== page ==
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Step by Step Guide: Decorating with Roommates

When you’re single and young, living with a roommate just makes sense! You can split the cost of rent, Wifi, and energy bills. On the other hand, you may not realize how well you don’t know someone until you try to make one space work for the both of you. Here’s our foolproof, step-by-step guide for decorating with your new roomies:

 

 

 

 

 

1: Go window shopping together.

 

 

Notice we said window shopping—not actual shopping! That part comes later. No matter how well you think you know someone, you won’t truly figure out what feels like home to them until they actually tell you.

 

 

One easy way to get a feel for someone’s taste is by shopping with them at a home store. Try to pick a store that offers various styles, lots of different types of furniture, and decorative accessories. As you wander through the store, point out pieces you really love and really hate so you can get to know each other’s preferences.

 

 

Another option is digital window shopping. Instead of going to a physical store, create separate Pinterest boards or Amazon Wish Lists you can look at. Again, make sure you aren’t just pinning things you like—let each other know what you don’t like too. As you scroll through one another’s lists, figure out which styles you have in common.

 

 

 

 

 

2: Take inventory of what you have.

 

 

Now that you know what you both want (and don’t want) in your home, figure out what you already have. If your roommate already owns a coffee table, two end tables, and a TV stand, you want to find out this information before you place an order for a new matching living room set. Swap photos of the furniture you own and let each other know which pieces you plan to bring into your shared space. Speak honestly about which pieces you may not want to have in common areas, like the living room and kitchen.

 

 

 

 

 

3: Assume your bedroom will be your personal sanctuary.

 

 

When you live with roommates, it’s likely that your bedroom will be the only space you have all to yourself. Be sure to make the most of it! Your bedroom should feel cozy, safe, and inviting so you want to spend your alone time there. You and your roommate may totally disagree on color choices in the rest of the house, but you can paint your bedroom walls whatever color you like. And maybe your roommate doesn’t appreciate the quilt you sewed out of old t-shirts from your favorite tween rock bands, but that blanket will be perfect for snuggling up in bed while you sleep late on Saturday mornings.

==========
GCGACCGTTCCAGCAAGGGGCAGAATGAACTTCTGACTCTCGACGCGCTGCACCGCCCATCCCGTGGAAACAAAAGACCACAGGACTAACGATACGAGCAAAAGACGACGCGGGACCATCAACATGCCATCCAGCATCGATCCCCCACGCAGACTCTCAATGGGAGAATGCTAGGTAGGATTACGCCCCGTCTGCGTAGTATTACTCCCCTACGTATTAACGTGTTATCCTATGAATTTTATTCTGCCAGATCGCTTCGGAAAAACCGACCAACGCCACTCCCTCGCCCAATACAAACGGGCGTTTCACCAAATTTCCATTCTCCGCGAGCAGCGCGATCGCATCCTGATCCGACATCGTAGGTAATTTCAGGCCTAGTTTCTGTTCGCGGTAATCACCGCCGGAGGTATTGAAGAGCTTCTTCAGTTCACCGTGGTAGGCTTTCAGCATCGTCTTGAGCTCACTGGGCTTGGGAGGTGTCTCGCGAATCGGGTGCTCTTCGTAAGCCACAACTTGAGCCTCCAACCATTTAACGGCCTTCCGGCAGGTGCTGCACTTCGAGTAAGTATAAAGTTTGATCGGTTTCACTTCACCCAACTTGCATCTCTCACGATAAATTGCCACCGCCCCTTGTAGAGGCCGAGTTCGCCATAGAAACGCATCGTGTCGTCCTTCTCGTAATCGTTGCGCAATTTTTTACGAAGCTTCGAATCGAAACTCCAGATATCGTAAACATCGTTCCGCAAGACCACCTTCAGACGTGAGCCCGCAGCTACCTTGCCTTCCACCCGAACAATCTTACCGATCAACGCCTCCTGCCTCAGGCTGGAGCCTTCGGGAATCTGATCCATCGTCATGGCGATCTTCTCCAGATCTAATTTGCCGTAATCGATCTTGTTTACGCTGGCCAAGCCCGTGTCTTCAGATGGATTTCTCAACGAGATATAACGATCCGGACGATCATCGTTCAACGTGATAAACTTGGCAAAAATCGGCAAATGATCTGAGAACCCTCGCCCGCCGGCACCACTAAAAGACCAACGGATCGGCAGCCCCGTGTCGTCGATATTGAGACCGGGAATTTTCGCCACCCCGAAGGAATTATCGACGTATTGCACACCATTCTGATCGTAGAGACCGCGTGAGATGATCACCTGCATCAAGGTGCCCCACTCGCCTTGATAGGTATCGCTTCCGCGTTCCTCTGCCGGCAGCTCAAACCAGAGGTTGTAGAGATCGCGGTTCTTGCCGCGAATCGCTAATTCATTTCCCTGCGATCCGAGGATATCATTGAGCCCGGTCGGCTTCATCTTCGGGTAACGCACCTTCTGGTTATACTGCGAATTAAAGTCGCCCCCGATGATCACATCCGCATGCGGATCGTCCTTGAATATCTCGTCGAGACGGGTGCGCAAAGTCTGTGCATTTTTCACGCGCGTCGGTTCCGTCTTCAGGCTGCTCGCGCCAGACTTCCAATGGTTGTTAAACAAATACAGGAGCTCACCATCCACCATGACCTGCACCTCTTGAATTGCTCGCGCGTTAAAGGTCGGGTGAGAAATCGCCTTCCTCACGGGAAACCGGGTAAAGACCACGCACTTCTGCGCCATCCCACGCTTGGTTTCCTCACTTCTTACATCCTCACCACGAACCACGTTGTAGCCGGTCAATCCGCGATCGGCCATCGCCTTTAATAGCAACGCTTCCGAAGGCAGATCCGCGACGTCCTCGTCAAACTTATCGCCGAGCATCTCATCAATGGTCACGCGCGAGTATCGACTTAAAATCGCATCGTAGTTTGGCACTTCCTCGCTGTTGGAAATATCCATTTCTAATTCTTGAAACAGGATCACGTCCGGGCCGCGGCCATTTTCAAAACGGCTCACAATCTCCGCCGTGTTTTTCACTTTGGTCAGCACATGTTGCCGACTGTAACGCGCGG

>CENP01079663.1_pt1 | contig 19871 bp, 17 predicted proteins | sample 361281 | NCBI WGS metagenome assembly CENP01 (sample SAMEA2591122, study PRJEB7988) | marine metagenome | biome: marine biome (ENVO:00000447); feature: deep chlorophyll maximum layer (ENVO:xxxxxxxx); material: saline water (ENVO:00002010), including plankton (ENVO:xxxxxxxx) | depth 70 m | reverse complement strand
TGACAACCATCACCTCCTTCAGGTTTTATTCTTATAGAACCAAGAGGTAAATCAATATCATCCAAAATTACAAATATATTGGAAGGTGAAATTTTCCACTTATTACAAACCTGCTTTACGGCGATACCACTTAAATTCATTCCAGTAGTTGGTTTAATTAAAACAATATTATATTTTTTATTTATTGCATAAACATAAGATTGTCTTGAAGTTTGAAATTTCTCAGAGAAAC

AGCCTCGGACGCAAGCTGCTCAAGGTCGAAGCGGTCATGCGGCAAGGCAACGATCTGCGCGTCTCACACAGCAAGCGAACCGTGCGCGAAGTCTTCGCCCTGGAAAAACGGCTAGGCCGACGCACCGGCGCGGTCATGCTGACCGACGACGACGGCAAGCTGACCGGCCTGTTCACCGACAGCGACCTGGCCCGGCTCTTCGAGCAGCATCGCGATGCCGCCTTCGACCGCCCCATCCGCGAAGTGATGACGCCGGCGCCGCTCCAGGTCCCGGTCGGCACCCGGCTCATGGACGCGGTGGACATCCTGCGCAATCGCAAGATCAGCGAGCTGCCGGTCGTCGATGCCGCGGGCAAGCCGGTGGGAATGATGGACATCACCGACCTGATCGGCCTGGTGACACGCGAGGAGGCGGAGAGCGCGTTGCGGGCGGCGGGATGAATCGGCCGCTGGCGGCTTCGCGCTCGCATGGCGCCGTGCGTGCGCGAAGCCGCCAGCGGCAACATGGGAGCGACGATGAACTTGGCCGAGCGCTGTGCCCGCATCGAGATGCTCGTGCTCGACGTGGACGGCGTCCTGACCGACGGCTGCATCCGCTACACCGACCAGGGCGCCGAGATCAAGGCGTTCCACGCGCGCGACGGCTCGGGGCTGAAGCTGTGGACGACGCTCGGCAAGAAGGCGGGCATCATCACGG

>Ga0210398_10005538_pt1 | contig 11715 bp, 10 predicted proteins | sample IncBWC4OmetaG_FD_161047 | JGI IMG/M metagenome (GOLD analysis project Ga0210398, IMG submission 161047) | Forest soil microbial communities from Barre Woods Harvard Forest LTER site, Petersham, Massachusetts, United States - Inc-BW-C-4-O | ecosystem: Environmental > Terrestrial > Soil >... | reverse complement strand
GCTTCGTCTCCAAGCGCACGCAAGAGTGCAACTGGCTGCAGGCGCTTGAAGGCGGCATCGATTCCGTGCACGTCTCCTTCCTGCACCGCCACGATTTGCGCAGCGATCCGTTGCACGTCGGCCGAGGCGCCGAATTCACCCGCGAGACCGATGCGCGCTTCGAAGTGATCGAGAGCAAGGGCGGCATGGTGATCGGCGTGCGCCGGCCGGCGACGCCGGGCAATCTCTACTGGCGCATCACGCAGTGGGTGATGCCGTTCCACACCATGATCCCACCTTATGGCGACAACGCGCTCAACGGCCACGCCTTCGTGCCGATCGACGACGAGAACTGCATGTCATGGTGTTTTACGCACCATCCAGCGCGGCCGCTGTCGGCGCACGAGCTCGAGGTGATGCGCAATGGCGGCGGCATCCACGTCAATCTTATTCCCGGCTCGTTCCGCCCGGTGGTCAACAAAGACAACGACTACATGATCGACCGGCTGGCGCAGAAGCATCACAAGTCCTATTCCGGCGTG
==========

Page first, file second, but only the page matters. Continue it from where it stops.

That brings up another point… If you have family heirlooms or extremely personal items, like your t-shirt quilt or a piece of furniture from your grandmother, you should go ahead and assume that these items will live in your bedroom. Although there is a chance that your roommate will enjoy these personal items as well, it’s safer to plan on keeping them in your own space. This way, you won’t have to worry about someone else accidentally damaging them or hurt feelings if a roommate doesn’t love them like you do.

 

 

And remember that your bedroom will be a safe haven if your roommate invites over some friends you don’t particularly like, or when you just need some space. You’ll probably want a small seating area so you have more options for relaxing, other than in your bed. One way you can really ensure your bedroom feels personalized is by customizing your seating.

 

 

 

 

 

4: Embrace the eclectic, Bohemian, colorful, and practical look.

 

 

Whenever you’re meshing two styles, you’re going to run into different preferences. So instead of fighting it, learn to love new things! Use the roommate lifestyle as a way of practicing your flexibility and trying exciting options that you may not have explored otherwise.

 

 

At the same time, make sure you make practical purchasing decisions. Most likely, your roommate will not have the exact same cleaning habits as you, so try to proactively avoid a spat over clutter. Choose furniture pieces that offer extra storage, such as decorative bins instead of open shelving, and an ottoman which opens up to a hollow storage space. Go ahead and plan to have a dish drying rack on the kitchen counter to keep space available in the sink. You can’t prevent all clutter from forming, but you can at least eliminate the most common messes.

 

 

 

 

 

5: Before you move furniture for real, map it out digitally.

 

 

There are tons of free floor planning apps and websites that allow you to choose the dimensions of your room, upload photos of your furniture, and drag and drop each piece into your preferred location. Come up with two or three different furniture arrangements with your roommate, and decide on one you both love. This exercise will save a lot of hassle and sweat in case you don’t like the first plan you try out.

 

 

 

 

 

Need some more help planning for your new shared space? Or do you want to see some sofas in person with your roommate before ordering online? Come visit one of our three Bay Area locations to get started!